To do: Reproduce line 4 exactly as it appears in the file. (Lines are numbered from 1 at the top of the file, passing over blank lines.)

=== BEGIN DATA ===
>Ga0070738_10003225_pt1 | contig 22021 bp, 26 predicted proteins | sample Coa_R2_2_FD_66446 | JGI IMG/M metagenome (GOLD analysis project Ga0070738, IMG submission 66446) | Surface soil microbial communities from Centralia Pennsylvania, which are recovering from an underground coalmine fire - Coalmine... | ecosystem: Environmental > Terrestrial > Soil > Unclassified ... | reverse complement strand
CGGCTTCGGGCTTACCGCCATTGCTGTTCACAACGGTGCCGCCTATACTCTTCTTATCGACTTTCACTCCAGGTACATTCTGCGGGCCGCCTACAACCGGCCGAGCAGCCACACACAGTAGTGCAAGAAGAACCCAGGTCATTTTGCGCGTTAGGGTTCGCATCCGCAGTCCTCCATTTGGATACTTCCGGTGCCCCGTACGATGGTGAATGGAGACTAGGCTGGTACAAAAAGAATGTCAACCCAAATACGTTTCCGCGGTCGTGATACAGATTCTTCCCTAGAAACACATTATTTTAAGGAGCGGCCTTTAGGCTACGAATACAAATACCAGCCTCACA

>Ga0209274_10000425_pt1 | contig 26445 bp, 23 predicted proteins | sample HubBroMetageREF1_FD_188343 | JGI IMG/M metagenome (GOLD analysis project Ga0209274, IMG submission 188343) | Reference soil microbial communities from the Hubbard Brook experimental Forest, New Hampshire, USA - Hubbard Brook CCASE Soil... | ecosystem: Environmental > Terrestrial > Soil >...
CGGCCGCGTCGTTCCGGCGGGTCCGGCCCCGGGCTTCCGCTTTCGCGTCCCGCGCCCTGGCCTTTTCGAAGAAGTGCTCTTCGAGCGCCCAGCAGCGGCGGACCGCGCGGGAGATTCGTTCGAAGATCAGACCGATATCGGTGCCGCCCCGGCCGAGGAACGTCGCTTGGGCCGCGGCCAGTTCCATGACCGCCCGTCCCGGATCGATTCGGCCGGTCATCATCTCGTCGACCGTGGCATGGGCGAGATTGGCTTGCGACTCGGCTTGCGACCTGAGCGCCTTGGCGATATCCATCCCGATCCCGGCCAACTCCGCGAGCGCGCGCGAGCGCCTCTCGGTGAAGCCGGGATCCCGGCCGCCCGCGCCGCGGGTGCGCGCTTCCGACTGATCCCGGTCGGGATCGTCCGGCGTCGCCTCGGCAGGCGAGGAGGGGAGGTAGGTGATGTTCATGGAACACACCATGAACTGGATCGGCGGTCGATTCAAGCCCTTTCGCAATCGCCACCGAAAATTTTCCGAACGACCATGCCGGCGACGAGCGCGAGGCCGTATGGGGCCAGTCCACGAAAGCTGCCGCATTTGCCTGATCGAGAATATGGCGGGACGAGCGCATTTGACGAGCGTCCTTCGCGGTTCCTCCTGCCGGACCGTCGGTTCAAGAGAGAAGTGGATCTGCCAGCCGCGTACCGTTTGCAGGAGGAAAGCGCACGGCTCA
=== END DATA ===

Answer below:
CGGCCGCGTCGTTCCGGCGGGTCCGGCCCCGGGCTTCCGCTTTCGCGTCCCGCGCCCTGGCCTTTTCGAAGAAGTGCTCTTCGAGCGCCCAGCAGCGGCGGACCGCGCGGGAGATTCGTTCGAAGATCAGACCGATATCGGTGCCGCCCCGGCCGAGGAACGTCGCTTGGGCCGCGGCCAGTTCCATGACCGCCCGTCCCGGATCGATTCGGCCGGTCATCATCTCGTCGACCGTGGCATGGGCGAGATTGGCTTGCGACTCGGCTTGCGACCTGAGCGCCTTGGCGATATCCATCCCGATCCCGGCCAACTCCGCGAGCGCGCGCGAGCGCCTCTCGGTGAAGCCGGGATCCCGGCCGCCCGCGCCGCGGGTGCGCGCTTCCGACTGATCCCGGTCGGGATCGTCCGGCGTCGCCTCGGCAGGCGAGGAGGGGAGGTAGGTGATGTTCATGGAACACACCATGAACTGGATCGGCGGTCGATTCAAGCCCTTTCGCAATCGCCACCGAAAATTTTCCGAACGACCATGCCGGCGACGAGCGCGAGGCCGTATGGGGCCAGTCCACGAAAGCTGCCGCATTTGCCTGATCGAGAATATGGCGGGACGAGCGCATTTGACGAGCGTCCTTCGCGGTTCCTCCTGCCGGACCGTCGGTTCAAGAGAGAAGTGGATCTGCCAGCCGCGTACCGTTTGCAGGAGGAAAGCGCACGGCTCA